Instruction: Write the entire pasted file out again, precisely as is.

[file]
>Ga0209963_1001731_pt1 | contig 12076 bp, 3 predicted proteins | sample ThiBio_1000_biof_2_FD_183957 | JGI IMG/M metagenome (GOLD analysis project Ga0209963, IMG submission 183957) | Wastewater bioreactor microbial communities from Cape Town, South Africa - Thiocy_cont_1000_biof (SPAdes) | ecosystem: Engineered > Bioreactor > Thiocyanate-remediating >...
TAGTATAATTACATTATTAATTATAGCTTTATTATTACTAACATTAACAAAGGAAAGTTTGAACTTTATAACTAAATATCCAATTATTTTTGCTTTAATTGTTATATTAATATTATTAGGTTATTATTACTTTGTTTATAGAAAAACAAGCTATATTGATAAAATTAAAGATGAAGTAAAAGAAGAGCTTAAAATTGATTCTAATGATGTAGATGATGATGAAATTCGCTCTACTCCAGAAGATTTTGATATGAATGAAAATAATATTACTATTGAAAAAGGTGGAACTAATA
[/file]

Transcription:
>Ga0209963_1001731_pt1 | contig 12076 bp, 3 predicted proteins | sample ThiBio_1000_biof_2_FD_183957 | JGI IMG/M metagenome (GOLD analysis project Ga0209963, IMG submission 183957) | Wastewater bioreactor microbial communities from Cape Town, South Africa - Thiocy_cont_1000_biof (SPAdes) | ecosystem: Engineered > Bioreactor > Thiocyanate-remediating >...
TAGTATAATTACATTATTAATTATAGCTTTATTATTACTAACATTAACAAAGGAAAGTTTGAACTTTATAACTAAATATCCAATTATTTTTGCTTTAATTGTTATATTAATATTATTAGGTTATTATTACTTTGTTTATAGAAAAACAAGCTATATTGATAAAATTAAAGATGAAGTAAAAGAAGAGCTTAAAATTGATTCTAATGATGTAGATGATGATGAAATTCGCTCTACTCCAGAAGATTTTGATATGAATGAAAATAATATTACTATTGAAAAAGGTGGAACTAATA